Meanwhile, in heavier surgery, they have you lay on a razor edge and keep your balance at best in between life and death while they cut this and sew that or change that OEM part for an aftermarket one. Risk is always there, the immediate and violent reaction to the deep anaesthetic drug being quite a high risk.

    What's a pity is the bureaucrat work, covering EVERY potential risks with a minimum of paper forms. So you go to hospital to have a nail filed BUT you must agree you might lost both lungs and liver during the manucure.


    What the OP describes looks like carpian canal, which is quite a classic for people who have been working a lot on a keybord with their fingers higher than their wrists. My wife had it, tried delayed cortisone injections and choose the surgery some weeks later. She was IN the surgery room at noon, OUT 20 minutes later and out of hospital at 3PM. A nurse came maybe 4-6 days to keep an eye on the healing process and that was all. Some 15 years later, she's still happy with it.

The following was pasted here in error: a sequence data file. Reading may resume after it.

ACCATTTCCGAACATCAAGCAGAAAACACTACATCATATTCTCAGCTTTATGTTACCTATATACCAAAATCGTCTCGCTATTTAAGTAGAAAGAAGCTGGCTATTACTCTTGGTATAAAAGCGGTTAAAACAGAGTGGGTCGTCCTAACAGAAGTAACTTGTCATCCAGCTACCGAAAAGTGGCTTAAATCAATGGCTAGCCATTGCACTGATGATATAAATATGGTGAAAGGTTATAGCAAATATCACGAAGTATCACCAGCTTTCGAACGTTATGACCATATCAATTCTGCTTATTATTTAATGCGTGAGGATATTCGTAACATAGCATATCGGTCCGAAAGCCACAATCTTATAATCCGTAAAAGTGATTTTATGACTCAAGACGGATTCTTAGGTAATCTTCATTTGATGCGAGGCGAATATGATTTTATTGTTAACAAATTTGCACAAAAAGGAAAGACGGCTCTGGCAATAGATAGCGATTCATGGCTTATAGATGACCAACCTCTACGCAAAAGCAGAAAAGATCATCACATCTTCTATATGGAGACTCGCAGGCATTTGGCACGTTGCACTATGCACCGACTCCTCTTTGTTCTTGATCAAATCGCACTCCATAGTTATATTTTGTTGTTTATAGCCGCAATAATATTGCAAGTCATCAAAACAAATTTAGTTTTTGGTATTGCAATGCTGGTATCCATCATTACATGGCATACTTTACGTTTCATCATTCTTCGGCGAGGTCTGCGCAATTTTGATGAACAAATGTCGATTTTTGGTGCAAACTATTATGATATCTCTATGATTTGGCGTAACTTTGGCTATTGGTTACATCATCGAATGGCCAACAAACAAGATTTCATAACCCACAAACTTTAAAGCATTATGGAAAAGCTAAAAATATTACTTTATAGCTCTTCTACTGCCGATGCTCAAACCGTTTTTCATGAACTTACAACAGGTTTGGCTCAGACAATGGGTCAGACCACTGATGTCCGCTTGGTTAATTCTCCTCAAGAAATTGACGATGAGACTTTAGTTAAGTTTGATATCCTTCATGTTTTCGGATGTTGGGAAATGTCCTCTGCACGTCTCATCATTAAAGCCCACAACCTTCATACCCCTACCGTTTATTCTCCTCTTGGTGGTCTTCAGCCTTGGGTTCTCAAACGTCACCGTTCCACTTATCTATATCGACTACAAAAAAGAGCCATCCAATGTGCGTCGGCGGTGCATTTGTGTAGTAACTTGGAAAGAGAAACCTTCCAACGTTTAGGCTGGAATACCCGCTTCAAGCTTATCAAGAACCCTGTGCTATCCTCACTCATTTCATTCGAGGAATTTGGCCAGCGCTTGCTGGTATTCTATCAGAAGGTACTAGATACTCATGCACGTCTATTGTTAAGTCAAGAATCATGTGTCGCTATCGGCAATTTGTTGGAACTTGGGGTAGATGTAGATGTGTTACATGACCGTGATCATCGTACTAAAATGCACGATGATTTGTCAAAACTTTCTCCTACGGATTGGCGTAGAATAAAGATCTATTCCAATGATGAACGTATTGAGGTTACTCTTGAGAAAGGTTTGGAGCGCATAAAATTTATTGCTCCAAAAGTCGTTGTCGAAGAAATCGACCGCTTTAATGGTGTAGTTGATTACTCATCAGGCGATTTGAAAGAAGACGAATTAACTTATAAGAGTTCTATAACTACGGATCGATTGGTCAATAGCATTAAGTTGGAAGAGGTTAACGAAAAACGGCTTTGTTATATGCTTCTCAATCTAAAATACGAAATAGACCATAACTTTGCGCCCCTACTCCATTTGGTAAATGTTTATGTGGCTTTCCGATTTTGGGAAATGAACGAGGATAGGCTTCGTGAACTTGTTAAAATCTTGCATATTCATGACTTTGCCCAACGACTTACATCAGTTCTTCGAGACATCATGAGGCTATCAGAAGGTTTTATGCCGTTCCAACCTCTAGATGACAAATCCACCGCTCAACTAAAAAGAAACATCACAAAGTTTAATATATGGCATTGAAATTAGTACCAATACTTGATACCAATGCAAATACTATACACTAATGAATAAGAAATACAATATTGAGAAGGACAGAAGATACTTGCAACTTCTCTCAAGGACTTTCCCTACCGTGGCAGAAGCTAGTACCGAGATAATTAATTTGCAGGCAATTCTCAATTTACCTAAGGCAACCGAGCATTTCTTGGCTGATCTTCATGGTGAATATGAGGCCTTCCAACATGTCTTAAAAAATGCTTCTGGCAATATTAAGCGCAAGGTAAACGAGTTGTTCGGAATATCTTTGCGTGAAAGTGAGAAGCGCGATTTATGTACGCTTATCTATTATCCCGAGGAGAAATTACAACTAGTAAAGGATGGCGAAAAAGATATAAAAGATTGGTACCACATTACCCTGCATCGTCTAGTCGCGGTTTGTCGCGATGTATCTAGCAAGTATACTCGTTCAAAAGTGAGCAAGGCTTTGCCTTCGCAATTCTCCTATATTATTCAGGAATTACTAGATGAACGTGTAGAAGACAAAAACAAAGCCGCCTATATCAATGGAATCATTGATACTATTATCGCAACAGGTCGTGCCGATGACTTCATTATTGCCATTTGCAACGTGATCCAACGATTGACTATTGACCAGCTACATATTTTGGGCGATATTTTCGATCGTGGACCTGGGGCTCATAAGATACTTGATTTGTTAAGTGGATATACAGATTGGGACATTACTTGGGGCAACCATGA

With regards to pre-op agreement forms, I would appreciate the input of these Gentlemen who had or are having dental heavy work at ClearView. I understood ClearView is quite high end. Did they have to agree for the loss of a testicle or two during the dental op' ?

  7. #7
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    Quote Originally Posted by Hunter View Post